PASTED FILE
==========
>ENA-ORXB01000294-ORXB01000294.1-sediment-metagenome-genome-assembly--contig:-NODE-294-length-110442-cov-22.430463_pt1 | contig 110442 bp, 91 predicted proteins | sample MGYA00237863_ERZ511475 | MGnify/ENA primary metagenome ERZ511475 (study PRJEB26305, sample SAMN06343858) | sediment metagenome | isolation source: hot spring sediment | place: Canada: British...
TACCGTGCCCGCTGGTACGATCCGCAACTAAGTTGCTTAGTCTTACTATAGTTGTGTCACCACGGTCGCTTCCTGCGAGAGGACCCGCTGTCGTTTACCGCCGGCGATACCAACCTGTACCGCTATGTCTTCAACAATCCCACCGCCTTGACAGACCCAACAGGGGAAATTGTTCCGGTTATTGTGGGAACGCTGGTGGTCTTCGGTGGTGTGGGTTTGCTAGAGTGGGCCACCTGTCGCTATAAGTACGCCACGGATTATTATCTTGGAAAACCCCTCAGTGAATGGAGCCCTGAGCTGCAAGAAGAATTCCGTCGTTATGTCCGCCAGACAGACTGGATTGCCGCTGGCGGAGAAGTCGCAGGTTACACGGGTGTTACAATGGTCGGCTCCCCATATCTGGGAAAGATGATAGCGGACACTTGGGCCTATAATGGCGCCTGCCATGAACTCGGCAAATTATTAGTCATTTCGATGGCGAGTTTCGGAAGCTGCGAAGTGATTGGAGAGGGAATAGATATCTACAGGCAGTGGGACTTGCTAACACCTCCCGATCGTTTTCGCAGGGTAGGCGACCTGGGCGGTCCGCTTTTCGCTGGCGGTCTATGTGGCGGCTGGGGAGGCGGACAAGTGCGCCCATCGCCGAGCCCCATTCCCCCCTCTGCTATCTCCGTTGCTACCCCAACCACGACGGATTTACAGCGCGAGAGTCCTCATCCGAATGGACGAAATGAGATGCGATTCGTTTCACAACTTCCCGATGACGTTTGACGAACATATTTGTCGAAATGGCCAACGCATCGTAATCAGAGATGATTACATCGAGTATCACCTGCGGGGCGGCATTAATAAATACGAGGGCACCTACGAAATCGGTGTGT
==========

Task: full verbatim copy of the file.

>ENA-ORXB01000294-ORXB01000294.1-sediment-metagenome-genome-assembly--contig:-NODE-294-length-110442-cov-22.430463_pt1 | contig 110442 bp, 91 predicted proteins | sample MGYA00237863_ERZ511475 | MGnify/ENA primary metagenome ERZ511475 (study PRJEB26305, sample SAMN06343858) | sediment metagenome | isolation source: hot spring sediment | place: Canada: British...
TACCGTGCCCGCTGGTACGATCCGCAACTAAGTTGCTTAGTCTTACTATAGTTGTGTCACCACGGTCGCTTCCTGCGAGAGGACCCGCTGTCGTTTACCGCCGGCGATACCAACCTGTACCGCTATGTCTTCAACAATCCCACCGCCTTGACAGACCCAACAGGGGAAATTGTTCCGGTTATTGTGGGAACGCTGGTGGTCTTCGGTGGTGTGGGTTTGCTAGAGTGGGCCACCTGTCGCTATAAGTACGCCACGGATTATTATCTTGGAAAACCCCTCAGTGAATGGAGCCCTGAGCTGCAAGAAGAATTCCGTCGTTATGTCCGCCAGACAGACTGGATTGCCGCTGGCGGAGAAGTCGCAGGTTACACGGGTGTTACAATGGTCGGCTCCCCATATCTGGGAAAGATGATAGCGGACACTTGGGCCTATAATGGCGCCTGCCATGAACTCGGCAAATTATTAGTCATTTCGATGGCGAGTTTCGGAAGCTGCGAAGTGATTGGAGAGGGAATAGATATCTACAGGCAGTGGGACTTGCTAACACCTCCCGATCGTTTTCGCAGGGTAGGCGACCTGGGCGGTCCGCTTTTCGCTGGCGGTCTATGTGGCGGCTGGGGAGGCGGACAAGTGCGCCCATCGCCGAGCCCCATTCCCCCCTCTGCTATCTCCGTTGCTACCCCAACCACGACGGATTTACAGCGCGAGAGTCCTCATCCGAATGGACGAAATGAGATGCGATTCGTTTCACAACTTCCCGATGACGTTTGACGAACATATTTGTCGAAATGGCCAACGCATCGTAATCAGAGATGATTACATCGAGTATCACCTGCGGGGCGGCATTAATAAATACGAGGGCACCTACGAAATCGGTGTGT